“What if we did as much to prevent rape as we do to prevent H1N1?”

This question was posed recently by a blogger from Bitch, one of my favourite feminist magazines, and, for some reason, I can’t stop thinking about it.

The blogger in question, Meg Stone, asked her readers to imagine a world where the government, the media and the health-care system mobilized as loudly against sexual assault as they’re doing against swine flu. Think about it: Coast-to-coast public education campaigns! Daily news reports! Pissed-off citizens determined to do everything they can to protect themselves and their loved ones!


It may seem odd — scandalous, even — to draw a comparison between the H1N1 pandemic and sexual assault. But while these are very different and complex problems, they share some common ground.

On the most basic level, both put public safety at risk. Reducing the prevalence of either requires a change in public behaviour and cultural norms. And as Amnesty International argues in its Stop Violence Against Women campaign, “Violence against women and girls is a global pandemic.”

So, can you picture it? An alternate reality where rape prevention is at the top of the agenda?
Probably not. Even though statistics tell us that one in four Canadian women will be sexually assaulted during her lifetime, this is not typically seen as a health and safety crisis.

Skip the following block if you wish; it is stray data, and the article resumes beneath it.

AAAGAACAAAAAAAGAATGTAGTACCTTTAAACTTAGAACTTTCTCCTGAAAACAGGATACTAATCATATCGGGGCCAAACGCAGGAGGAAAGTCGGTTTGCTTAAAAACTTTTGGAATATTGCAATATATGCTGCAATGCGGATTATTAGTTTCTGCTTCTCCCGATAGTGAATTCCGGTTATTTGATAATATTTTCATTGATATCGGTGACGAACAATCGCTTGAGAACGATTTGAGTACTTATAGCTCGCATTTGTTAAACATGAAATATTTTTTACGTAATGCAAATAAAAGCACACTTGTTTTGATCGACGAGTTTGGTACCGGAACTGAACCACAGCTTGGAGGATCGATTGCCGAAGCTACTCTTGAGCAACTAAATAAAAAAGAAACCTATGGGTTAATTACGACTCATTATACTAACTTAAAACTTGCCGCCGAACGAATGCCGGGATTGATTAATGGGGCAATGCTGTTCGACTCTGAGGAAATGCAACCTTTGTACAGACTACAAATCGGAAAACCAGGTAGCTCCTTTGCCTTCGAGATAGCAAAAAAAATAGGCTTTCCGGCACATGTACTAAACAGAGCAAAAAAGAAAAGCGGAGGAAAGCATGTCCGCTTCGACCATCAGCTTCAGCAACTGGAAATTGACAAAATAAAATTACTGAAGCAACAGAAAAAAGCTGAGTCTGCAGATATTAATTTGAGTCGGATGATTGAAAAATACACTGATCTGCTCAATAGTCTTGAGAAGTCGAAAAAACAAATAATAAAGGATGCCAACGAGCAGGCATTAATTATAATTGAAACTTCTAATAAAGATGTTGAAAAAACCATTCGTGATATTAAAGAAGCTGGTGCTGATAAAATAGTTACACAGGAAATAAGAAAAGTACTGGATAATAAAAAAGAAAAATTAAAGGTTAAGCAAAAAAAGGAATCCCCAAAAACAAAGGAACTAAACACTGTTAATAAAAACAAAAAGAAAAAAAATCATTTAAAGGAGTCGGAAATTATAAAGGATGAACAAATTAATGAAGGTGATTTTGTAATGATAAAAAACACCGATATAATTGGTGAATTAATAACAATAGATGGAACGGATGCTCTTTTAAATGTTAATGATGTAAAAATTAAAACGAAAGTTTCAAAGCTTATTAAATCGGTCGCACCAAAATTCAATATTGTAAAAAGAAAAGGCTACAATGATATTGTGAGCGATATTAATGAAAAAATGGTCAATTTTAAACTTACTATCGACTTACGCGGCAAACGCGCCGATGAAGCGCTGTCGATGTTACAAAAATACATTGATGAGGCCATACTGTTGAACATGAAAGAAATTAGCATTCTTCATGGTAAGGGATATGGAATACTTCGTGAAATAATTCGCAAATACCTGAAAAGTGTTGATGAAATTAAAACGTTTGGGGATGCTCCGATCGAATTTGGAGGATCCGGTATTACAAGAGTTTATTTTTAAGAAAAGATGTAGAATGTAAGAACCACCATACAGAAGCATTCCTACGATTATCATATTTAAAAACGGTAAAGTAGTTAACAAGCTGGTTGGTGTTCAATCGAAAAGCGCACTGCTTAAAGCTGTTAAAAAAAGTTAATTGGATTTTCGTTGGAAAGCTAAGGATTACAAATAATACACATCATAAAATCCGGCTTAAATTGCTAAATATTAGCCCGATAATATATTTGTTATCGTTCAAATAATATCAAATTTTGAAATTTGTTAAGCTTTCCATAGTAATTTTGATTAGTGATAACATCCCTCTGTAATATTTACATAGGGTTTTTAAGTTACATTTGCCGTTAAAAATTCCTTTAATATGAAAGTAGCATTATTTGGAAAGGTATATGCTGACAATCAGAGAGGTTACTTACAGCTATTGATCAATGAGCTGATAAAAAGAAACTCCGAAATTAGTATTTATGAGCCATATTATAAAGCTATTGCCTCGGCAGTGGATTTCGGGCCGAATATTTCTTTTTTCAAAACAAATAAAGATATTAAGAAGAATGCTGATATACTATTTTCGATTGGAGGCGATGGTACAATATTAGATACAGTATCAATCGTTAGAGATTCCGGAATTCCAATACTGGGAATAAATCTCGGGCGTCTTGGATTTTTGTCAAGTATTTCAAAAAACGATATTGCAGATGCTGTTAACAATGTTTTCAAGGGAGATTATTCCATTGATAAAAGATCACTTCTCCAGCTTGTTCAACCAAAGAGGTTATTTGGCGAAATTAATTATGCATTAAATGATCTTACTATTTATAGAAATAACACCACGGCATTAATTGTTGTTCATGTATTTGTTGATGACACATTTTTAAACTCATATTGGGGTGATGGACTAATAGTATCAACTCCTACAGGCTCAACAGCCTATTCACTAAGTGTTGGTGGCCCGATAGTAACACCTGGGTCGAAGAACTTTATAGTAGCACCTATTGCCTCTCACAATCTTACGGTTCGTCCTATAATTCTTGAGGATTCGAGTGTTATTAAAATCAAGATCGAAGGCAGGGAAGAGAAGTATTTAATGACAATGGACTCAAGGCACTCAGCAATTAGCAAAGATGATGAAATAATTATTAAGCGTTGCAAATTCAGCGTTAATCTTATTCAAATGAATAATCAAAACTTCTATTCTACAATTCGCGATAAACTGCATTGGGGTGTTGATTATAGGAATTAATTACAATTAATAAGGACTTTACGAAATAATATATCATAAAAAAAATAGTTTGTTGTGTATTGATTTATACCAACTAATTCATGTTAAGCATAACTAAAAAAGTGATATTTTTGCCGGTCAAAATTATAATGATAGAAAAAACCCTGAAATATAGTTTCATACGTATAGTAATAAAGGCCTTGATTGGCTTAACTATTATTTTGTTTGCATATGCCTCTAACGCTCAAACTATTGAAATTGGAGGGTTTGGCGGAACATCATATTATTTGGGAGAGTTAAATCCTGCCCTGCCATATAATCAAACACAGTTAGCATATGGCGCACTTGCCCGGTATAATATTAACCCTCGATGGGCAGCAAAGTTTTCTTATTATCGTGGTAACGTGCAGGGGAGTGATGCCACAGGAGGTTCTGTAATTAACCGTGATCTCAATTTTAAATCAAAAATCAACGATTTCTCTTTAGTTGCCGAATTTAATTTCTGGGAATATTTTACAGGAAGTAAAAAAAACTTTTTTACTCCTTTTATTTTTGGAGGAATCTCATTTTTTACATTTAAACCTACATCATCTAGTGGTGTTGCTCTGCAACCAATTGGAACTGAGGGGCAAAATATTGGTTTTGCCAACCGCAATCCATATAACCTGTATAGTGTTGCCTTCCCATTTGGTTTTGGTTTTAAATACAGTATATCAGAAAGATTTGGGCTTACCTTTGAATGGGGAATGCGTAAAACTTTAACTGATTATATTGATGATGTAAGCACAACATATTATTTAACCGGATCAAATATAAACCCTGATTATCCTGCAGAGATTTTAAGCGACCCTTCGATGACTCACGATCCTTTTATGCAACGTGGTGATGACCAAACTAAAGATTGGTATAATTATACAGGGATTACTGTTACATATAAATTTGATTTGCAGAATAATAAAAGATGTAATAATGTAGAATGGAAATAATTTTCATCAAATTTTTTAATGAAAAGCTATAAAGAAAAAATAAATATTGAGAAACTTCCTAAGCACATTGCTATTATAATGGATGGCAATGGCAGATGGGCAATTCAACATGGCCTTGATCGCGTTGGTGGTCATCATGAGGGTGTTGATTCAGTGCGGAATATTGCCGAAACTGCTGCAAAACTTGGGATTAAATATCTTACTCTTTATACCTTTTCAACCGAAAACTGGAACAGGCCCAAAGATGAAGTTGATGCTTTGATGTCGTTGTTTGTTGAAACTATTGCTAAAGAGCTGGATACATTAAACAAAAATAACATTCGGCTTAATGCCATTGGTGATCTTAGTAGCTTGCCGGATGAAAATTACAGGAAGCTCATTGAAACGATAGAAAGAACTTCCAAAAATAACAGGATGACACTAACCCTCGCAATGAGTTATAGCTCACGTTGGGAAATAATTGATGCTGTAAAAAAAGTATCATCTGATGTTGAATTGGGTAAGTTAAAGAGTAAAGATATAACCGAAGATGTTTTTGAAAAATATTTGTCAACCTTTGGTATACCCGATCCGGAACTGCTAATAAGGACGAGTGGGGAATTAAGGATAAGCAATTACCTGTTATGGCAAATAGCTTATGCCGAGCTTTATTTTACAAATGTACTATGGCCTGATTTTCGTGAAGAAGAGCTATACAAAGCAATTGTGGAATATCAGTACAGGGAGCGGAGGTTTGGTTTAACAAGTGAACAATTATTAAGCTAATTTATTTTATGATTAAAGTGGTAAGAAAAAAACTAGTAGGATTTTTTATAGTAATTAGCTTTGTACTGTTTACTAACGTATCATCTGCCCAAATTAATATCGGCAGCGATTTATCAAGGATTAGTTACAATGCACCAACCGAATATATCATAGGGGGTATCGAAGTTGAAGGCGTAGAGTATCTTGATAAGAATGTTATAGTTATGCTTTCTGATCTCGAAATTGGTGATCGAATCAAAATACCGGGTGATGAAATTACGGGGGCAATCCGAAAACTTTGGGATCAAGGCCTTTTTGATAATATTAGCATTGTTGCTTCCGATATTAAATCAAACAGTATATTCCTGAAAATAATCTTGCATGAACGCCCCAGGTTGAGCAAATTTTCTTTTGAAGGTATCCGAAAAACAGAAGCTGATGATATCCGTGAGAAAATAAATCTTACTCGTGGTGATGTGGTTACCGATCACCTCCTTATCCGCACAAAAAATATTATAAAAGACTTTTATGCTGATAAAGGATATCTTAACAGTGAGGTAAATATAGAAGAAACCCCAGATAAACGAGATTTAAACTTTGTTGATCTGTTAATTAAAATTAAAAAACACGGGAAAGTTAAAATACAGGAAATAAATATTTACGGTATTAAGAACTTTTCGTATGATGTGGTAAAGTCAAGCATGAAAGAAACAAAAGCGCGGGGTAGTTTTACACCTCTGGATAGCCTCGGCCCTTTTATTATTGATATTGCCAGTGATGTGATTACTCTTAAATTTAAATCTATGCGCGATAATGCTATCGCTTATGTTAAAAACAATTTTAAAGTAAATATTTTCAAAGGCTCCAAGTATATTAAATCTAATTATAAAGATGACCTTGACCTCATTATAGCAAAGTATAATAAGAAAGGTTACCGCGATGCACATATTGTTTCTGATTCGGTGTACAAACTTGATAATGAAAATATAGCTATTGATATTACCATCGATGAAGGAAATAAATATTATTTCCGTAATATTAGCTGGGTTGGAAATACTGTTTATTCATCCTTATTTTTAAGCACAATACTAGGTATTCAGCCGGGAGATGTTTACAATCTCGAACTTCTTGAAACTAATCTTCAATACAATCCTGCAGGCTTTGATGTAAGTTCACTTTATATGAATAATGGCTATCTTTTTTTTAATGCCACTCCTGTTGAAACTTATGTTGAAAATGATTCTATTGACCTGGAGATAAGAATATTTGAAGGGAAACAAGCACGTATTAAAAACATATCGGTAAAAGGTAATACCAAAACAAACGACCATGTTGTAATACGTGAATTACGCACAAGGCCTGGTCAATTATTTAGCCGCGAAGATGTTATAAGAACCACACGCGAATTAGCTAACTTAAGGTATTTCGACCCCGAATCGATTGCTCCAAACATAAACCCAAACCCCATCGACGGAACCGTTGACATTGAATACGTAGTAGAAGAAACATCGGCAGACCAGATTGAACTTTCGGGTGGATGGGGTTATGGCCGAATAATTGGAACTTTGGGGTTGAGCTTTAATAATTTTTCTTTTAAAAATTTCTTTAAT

The shame and stigma associated with sexual assault means that we still don’t talk about it and most victims don’t report it.

Instead of Stone’s vision of preventative measures on the front page, the news we hear is disturbing and disempowering.

Consider the “sexsomnia” case that resurfaced in the media last week as the Ontario Review Board weighed in. It was about a Toronto man found not criminally responsible for a 2003 sexual assault at a house party, because of a disorder that apparently causes him to unwittingly initiate sex while asleep. This ruling came despite the fact that he chose to have 12 beers, two rum and Cokes and two vodka-based drinks in the hours before he assaulted a stranger, and had enough presence of mind to slip on a condom.

Unlike H1N1, sexual assault has been part of our world for so long that we don’t think we can fight it. Well, we certainly won’t by remaining apathetic. While I’m not naïve enough to expect the large-scale mobilization Stone dreams about, she provides a welcome reminder that change is worth fighting for.

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